A Lot or a Little?
What you will—and won't—find in this movie.
Violence & Scariness
Quite a lot, including murder, car wrecks, punching, and shooting. Surveillance cameras and bugs in Luke's room add to the constant ominous conspiratorial overtones.
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Sex, Romance & Nudity
It's implied that two characters have sex in the shower. Women are brought to a Skulls pledge event, presumably for sexual favors.
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Some strong language.
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Drinking, Drugs & Smoking
Some smoking and drinking.
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Parents Need to Know
Parents need to know that this PG-13 rated movie's bone-crunching violence is probably too much for those under thirteen and sensitive younger teens. Parents may also want to discuss secret societies/fraternities/sororities and hazing with their children. To stay in the loop on more movies like this, you can sign up for weekly Family Movie Night emails.
Is It Any Good?
Veteran director Rob Cohen keeps THE SKULLS moving, even when the action stops making sense. Adults may become impatient with the many lapses in logic. However, this is a thriller for teens. The main character learns that money and power at the expense of friendship isn't worth it--not such a bad message during a time when wealth is seen as the ultimate, if not only, barometer of success.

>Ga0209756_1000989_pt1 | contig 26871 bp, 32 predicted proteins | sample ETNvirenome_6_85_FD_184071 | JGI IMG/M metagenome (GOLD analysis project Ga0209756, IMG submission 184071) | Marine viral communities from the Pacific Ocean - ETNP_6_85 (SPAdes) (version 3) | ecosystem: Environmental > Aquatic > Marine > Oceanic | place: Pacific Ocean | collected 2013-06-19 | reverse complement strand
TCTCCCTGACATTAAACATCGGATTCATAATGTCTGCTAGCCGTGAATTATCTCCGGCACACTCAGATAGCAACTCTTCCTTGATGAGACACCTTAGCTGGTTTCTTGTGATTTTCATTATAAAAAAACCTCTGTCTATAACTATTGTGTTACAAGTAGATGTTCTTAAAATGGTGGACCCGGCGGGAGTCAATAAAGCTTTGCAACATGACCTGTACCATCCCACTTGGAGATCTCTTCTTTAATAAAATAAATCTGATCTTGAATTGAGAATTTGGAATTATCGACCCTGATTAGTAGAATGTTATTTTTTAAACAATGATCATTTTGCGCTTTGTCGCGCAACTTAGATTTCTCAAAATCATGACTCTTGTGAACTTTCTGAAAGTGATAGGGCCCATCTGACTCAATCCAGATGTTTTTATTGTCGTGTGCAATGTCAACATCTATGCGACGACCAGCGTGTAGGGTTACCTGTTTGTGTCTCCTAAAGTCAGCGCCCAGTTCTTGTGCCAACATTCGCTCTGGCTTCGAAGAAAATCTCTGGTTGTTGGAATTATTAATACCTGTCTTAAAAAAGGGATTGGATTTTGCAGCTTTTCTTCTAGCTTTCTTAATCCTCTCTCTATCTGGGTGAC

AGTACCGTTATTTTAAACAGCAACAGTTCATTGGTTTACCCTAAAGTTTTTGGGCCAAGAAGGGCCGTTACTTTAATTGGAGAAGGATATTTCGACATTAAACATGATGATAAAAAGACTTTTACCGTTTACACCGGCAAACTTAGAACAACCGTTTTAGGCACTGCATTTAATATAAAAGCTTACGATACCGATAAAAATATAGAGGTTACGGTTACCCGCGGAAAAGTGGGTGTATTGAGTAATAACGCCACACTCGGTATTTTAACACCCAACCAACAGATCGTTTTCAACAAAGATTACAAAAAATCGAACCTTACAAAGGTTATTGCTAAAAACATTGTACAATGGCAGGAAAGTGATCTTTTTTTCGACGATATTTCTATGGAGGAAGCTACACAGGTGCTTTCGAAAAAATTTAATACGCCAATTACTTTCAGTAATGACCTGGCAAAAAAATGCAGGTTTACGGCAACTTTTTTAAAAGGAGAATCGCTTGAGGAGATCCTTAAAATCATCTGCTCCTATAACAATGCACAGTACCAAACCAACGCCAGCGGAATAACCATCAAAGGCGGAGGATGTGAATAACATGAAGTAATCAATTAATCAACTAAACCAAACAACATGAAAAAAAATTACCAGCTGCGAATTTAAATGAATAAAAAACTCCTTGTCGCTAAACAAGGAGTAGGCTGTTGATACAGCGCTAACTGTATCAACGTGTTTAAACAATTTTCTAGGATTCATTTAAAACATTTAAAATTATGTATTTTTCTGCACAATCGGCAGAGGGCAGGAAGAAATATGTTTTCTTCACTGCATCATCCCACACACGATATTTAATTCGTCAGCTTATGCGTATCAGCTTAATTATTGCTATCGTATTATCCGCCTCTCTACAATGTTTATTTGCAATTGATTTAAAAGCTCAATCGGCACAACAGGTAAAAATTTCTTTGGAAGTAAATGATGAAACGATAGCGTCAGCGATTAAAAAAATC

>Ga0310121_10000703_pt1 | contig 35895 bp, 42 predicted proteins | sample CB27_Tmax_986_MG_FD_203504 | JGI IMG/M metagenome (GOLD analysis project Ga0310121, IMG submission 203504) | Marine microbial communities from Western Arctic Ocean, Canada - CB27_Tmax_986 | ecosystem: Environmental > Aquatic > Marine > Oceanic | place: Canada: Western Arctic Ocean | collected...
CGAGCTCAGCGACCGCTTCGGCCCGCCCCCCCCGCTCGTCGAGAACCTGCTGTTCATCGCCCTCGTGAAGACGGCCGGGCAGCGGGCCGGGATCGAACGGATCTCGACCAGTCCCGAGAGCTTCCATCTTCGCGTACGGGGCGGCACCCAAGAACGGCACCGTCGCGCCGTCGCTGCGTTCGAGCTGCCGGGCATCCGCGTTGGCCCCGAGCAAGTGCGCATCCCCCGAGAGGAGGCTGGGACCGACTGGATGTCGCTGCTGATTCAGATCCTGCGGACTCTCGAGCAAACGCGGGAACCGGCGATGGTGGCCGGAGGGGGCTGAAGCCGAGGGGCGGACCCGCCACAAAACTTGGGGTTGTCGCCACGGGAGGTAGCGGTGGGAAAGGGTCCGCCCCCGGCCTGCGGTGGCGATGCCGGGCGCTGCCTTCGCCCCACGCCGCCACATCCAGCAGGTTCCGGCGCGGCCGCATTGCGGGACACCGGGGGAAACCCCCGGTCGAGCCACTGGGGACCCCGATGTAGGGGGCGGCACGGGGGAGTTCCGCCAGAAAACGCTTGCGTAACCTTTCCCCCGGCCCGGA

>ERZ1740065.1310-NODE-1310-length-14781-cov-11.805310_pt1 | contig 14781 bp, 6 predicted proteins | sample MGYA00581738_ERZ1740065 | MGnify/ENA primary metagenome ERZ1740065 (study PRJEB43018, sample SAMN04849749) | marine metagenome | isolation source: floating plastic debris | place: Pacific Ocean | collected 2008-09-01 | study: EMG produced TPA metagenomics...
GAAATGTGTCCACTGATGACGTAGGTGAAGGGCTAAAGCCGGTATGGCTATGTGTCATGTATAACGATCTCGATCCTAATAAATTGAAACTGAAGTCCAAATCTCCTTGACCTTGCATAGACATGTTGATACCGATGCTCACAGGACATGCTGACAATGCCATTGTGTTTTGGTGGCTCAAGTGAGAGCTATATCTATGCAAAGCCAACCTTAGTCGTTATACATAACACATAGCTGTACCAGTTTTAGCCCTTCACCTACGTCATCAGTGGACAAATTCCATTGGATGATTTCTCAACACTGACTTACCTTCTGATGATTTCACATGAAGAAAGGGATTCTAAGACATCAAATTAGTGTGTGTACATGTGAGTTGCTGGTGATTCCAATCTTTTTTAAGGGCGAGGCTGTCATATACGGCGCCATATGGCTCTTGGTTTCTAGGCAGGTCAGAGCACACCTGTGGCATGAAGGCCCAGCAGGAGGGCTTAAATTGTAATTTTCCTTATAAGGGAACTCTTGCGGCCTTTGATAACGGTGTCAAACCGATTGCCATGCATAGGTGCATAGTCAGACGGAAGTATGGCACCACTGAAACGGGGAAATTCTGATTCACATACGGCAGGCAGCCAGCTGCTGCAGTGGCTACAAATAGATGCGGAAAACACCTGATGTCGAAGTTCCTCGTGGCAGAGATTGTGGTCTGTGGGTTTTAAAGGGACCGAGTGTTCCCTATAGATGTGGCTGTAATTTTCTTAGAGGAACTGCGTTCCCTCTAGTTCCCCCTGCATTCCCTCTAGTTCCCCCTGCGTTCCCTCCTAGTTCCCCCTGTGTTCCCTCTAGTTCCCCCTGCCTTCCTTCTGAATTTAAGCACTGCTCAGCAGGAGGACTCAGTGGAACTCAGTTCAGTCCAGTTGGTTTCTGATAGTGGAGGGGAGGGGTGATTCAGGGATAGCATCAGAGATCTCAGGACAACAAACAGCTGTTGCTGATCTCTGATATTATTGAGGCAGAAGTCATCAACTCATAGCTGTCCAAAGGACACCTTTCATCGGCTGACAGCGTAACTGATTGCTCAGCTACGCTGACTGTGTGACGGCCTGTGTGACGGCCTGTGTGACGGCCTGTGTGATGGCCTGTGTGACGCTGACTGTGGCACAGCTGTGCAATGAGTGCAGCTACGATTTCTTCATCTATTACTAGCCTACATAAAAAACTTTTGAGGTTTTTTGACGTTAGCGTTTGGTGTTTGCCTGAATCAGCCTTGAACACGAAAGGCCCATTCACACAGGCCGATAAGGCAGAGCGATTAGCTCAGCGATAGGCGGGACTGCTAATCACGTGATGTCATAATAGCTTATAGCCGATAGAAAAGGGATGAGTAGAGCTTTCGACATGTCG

One fifteen-year-old female viewer liked the two friends Luke leaves behind the best: fellow rower and outsider Will, whose murder sparks Luke's turnaround, and the girl upstairs, Chloe. Will is a strong, if briefly developed African-American character, and Chloe turns out to be one tough woman, planning getaways and out-driving killer SUVs. But even the fifteen-year-old saw where the plot went awry. The scene in which Luke goes from a thorazine coma to fighting a duel exasperated her, but it didn't dampen her overall enthusiasm. Bottom line: The glossy visuals, intriguing settings, and action in The Skulls may help teens forget that all the plot twists add up to a pretzel.
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Our Editors Recommend
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